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Harvey Blamed for One Death in Texas, More Flooding Feared; WAPO: Trump Asked Sessions to Drop Arpaio Case Before Trial; Houston Braces for Even More Flooding; President Trump's News Dump During Hurricane Harvey; New Video Shows Apparent Tornado in Texas; Expectant Mother Left Stranded by Harvey. Aired 8-9p ET
Aired August 26, 2017 - 20:00 ET
THIS IS A RUSH TRANSCRIPT. THIS COPY MAY NOT BE IN ITS FINAL FORM AND MAY BE UPDATED.
[20:00:09] ANA CABRERA, CNN ANCHOR: Top of the hour. You're live in the CNN NEWSROOM. I'm Ana Cabrera in New York.
Major breaking news from the White House tonight. "The Washington Post" is reporting that President Trump asked Attorney General Jeff Sessions about closing the case against political ally, Sheriff Joe Arpaio, the man the President pardoned last evening.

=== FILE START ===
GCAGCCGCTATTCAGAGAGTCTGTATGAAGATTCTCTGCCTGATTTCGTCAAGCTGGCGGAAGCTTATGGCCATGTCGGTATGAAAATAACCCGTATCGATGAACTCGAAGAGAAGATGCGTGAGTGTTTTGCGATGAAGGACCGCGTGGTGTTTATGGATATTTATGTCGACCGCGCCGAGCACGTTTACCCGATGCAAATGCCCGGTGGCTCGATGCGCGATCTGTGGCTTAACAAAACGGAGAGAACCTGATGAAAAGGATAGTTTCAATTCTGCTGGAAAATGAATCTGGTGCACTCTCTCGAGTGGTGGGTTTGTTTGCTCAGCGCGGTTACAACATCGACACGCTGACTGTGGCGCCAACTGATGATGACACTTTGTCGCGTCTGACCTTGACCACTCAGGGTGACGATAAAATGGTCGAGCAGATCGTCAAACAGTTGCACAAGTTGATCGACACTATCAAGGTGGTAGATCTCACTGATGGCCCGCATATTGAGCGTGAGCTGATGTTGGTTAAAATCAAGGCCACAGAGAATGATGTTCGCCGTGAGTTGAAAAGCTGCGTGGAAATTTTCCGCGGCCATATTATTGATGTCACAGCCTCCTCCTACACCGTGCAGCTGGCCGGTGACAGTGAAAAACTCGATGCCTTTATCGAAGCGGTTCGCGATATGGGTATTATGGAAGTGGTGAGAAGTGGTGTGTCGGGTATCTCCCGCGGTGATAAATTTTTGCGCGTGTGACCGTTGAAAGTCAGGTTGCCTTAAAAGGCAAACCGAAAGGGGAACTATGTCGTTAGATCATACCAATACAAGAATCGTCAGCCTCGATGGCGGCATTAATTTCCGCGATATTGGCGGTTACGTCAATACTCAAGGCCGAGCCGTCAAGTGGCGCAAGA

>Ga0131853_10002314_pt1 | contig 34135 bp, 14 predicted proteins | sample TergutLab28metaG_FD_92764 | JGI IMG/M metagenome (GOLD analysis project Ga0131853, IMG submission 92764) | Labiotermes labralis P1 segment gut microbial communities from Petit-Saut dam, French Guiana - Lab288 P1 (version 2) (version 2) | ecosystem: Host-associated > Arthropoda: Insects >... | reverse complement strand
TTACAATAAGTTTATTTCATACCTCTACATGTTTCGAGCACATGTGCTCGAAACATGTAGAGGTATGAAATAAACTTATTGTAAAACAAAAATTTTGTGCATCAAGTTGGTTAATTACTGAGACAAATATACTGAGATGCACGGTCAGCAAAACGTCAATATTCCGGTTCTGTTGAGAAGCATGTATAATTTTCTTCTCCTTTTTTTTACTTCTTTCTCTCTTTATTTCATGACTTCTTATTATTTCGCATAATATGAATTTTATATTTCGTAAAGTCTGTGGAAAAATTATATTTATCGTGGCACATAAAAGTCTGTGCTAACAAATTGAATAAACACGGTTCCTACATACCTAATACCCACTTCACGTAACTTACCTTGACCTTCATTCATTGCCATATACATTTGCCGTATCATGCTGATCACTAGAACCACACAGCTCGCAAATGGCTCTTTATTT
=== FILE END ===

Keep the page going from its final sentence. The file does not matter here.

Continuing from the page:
More on than in just a moment, but, first, the disaster in Texas and dire warnings of potentially historic floods in days to come. Harvey is now a tropical storm that is stalled on shore within range of the flood-prone city of Houston.
Harvey could dump up to three feet of rain in some areas before this is all over. The monster storm has already left behind a wide swath of destruction in Rockport, Texas. Some homes and businesses are just piles of debris now, and more severe weather is expected soon.
This video shows a large funnel cloud rolling through a neighborhood in Cyprus, Texas, just northwest of Houston.